With great difficulty. Bacteria are incredibly good at surviving many different environmental and chemical strains.
Take antibiotics for example. Antibiotics work by stopping key roles in the bacterial cell that allows it to grow and reproduce (maybe effect DNA replication or the strength of the cell wall). However, when people do not take a full prescription of antibiotics as they think they feel better again they are actually giving the bacteria a chance to mutate so that they are no longer killed by the antibiotic. In effect we are selecting for the strongest bacteria that can survive the antibiotic. There are many survival mechanism the bacteria could use (e.g. make a pump to remove the antibiotic from the cell or altering proteins so the antibiotic no longer binds to them). This population of antibiotic resistant bacteria will then spread as they can now live in antibiotic conditions that others cannot. Over a number of years you will find that these antibiotic resistant bacteria become the norm.
To get round this you can either create new antibiotics, which is possible although difficult. Last year a new type of antibiotic was discovered in marine life that has been shown to kill MRSA. We then just have to hope that this antibiotic is used properly otherwise in the future it too will become useless.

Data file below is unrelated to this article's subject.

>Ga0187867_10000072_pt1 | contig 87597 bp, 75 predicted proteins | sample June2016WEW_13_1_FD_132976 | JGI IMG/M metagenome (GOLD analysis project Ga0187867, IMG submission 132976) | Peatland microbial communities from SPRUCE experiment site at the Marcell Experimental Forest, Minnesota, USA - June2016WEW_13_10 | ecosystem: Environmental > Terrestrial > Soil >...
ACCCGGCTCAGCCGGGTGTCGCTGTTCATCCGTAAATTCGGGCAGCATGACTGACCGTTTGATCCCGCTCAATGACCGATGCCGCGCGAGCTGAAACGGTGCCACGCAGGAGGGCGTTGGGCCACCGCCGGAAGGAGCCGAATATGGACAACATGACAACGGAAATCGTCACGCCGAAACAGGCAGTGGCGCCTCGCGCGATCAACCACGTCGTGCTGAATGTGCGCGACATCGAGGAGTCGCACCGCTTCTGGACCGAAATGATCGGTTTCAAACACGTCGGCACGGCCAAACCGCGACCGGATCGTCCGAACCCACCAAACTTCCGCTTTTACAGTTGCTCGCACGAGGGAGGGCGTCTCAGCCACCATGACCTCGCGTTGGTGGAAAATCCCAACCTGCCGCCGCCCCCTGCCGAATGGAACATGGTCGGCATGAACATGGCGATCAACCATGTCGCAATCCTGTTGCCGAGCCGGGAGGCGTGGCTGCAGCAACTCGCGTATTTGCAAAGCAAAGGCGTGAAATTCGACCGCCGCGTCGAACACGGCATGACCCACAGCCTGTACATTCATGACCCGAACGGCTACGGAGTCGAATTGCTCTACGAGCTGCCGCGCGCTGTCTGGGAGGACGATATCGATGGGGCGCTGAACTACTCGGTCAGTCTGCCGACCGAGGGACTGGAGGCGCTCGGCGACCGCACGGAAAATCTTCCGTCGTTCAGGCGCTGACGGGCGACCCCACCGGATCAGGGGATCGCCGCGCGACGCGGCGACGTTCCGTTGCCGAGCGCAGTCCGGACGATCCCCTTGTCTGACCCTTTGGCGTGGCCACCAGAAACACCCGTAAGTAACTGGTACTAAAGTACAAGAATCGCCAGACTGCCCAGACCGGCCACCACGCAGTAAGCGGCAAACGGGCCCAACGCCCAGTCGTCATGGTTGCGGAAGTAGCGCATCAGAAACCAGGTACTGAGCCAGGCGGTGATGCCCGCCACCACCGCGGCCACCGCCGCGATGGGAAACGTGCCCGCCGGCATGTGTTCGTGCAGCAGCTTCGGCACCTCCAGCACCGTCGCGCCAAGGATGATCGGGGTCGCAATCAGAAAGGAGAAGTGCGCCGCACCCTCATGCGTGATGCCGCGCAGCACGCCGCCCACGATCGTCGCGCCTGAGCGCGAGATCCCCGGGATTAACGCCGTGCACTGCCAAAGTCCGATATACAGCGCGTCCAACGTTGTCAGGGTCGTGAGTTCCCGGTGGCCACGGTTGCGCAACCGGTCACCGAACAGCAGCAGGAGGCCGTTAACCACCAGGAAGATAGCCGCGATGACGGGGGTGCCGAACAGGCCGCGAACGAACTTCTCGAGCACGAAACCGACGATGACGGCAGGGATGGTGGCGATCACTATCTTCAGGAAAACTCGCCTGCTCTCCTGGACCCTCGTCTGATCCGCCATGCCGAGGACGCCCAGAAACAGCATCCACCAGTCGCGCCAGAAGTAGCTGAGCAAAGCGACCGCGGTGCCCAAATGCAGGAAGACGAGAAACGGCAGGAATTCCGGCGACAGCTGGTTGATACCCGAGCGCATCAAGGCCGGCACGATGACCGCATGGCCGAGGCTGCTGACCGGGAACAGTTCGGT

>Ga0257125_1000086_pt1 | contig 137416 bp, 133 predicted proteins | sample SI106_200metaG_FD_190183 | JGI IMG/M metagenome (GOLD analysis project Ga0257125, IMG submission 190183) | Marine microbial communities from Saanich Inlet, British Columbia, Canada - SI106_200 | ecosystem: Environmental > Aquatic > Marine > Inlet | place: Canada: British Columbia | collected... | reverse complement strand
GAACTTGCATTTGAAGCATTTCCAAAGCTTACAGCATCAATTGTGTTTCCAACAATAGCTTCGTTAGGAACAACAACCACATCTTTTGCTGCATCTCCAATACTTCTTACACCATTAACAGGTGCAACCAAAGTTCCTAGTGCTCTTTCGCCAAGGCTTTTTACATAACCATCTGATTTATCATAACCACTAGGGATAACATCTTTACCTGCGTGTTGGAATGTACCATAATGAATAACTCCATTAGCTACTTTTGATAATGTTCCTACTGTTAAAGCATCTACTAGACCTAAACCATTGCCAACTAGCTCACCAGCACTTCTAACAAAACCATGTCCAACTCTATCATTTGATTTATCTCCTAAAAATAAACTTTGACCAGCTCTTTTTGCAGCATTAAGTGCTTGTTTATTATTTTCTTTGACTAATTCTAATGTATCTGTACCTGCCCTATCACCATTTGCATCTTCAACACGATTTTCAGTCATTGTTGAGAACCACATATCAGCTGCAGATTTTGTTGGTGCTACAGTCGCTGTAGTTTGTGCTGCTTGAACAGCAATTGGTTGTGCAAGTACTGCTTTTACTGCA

Or there is the possibility of using bacteriophage. These are viruses that specifically target bacteria (much like how a cold acts on us). The phage enter a specific bacterial cell and kill it.
This is really good question, and Peter makes really good points about using antibiotics and bacteriophage. However, I want to make the point that not all bacteria are bad and need to be beaten. Even when we’re not ill, there are far more microbes on and in our bodies, than there are human cells! A large part of these are bacteria that are harmless to us, and can even help keep us healthy. These are known as ‘good’ bacteria.
One of the best examples I can think of showing the importance of good bacteria is Clostridium difficile. This is a bacteria which will quite happily live in the gut in small amounts with no problems. However, antibiotics for another infection (say, an ear infection) can kill off the protective good bacteria in the gut, allowing the C. difficile to take over and cause really severe disease.
In some ways most bacteria are easy to beat. Heating them up to high temperatures kills them and bleach kills off nearly all bacteria. The problem is, is that we can’t simply heat people up or give them bleach when they are ill because that would kill them as well as the bacteria.
Peter has made some good points about how we selectively beat bacteria without harming ourselves. Also – as Bethany has pointed out – some bacteria don’t need beating.